|Title||Political (re)learning and consumer culture in post-GDR society|
Private consumption may be seen both as a means of individual social legitimation and as an expression of collective values and identities. As such, consumer behaviour may evidence the nature and extent of adaptation of political values and orientations during periods of political transition. This study identifies and analyses recent trends in consumer behaviour in the former German Democratic Republic (GDR) as expressions of identity adaptation. It argues that East Germans' distinctive socialisation, combined with the liminal experience of German unification, has promoted the development of a consumer culture that is compatible with liberal, late-capitalist values and yet differs in key respects from the West German ‘reference culture’. The emerging East German consumer culture can be characterised as pragmatic-experimental. The unusually politicised role of consumer cultures in the post-GDR transition trajectory enhances the potential for consumer behaviours to be co-constitutive, as well as illustrative, of East German political identity.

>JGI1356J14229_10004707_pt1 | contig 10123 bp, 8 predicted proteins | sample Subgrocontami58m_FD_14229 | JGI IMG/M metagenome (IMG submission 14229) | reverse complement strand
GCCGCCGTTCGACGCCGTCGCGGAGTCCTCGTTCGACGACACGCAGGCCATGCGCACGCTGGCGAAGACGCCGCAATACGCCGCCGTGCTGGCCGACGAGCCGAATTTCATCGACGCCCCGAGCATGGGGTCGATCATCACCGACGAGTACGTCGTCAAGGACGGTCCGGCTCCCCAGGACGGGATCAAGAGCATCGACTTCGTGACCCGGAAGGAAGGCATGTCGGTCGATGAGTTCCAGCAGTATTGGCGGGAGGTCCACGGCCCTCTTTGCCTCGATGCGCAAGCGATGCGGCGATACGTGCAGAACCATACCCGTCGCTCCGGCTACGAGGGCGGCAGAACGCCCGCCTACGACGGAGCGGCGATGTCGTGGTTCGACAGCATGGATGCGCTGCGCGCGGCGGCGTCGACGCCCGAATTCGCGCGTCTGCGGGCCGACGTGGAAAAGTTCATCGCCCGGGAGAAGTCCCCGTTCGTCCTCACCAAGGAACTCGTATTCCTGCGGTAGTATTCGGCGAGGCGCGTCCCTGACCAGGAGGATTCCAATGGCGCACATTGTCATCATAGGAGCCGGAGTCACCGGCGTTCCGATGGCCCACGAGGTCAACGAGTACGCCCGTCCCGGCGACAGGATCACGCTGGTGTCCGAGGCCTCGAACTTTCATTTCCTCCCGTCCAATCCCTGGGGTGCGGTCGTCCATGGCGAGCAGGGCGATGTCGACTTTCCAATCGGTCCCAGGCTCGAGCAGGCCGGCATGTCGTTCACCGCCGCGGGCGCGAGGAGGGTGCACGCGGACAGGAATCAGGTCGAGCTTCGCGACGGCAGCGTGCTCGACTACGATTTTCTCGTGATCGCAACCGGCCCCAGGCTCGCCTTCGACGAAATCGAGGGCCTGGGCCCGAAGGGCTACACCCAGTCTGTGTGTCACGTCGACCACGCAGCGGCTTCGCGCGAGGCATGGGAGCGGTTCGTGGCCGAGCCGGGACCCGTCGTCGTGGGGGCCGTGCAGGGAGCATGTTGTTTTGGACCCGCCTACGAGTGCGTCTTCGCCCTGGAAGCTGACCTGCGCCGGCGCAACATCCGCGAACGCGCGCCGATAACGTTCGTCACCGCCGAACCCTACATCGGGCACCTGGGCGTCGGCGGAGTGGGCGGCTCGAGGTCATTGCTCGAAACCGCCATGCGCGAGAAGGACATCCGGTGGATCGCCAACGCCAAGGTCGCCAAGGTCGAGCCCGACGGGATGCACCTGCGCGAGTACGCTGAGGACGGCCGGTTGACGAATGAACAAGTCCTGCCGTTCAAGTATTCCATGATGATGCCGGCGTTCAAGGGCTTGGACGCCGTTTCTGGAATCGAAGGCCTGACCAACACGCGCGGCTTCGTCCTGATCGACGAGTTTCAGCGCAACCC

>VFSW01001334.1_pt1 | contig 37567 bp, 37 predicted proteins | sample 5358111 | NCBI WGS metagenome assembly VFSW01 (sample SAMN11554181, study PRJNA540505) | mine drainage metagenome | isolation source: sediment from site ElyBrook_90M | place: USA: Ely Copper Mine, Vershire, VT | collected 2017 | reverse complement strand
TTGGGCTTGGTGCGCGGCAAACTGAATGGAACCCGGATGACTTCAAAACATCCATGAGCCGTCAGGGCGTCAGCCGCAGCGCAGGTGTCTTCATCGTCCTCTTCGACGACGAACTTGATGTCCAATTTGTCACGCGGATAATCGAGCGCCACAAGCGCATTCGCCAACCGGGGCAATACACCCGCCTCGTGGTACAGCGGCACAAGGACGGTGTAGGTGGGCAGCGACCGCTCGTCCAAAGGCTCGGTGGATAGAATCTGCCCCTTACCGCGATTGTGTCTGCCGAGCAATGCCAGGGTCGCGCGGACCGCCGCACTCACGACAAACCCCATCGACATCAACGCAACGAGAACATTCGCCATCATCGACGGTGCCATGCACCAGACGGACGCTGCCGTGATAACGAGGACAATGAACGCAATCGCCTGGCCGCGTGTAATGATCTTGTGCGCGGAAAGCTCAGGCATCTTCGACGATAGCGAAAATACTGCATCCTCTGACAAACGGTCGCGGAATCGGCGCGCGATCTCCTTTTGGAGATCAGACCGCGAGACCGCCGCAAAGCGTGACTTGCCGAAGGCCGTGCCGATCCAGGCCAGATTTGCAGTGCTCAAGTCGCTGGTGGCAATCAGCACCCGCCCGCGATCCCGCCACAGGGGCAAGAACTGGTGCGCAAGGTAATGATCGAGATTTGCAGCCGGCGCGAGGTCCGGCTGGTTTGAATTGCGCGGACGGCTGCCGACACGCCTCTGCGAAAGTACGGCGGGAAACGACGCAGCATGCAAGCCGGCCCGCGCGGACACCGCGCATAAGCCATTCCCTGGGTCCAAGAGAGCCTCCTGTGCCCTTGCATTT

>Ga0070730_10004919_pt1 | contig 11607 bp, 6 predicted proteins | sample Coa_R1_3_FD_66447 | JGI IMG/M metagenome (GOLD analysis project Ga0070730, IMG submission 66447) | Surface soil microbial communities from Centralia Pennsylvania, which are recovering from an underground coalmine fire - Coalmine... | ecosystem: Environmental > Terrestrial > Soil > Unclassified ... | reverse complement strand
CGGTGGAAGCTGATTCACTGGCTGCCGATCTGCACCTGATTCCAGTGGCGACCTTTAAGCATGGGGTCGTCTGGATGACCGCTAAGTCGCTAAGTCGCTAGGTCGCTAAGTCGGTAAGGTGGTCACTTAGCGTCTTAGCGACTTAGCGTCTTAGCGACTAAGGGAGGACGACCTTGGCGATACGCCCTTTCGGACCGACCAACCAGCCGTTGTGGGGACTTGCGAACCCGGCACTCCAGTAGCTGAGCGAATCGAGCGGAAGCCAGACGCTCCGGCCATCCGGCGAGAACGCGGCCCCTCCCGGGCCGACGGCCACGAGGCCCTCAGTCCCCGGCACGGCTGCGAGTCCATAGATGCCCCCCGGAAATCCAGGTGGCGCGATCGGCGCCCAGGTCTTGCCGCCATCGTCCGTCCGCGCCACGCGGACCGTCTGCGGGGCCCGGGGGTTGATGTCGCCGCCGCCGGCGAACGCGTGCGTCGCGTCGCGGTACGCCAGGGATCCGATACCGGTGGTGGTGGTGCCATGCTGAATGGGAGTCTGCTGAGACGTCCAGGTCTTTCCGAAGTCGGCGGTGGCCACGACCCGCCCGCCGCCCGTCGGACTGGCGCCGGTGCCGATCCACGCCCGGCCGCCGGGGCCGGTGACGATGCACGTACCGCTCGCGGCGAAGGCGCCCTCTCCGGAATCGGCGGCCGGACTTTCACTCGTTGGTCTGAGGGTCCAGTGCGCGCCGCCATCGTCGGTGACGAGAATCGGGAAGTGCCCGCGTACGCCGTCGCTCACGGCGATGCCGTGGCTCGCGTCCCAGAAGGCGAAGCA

|Journal citation||21 (1), pp. 1-16|
|Digital Object Identifier (DOI)||https://doi.org/10.1080/09644008.2011.653343|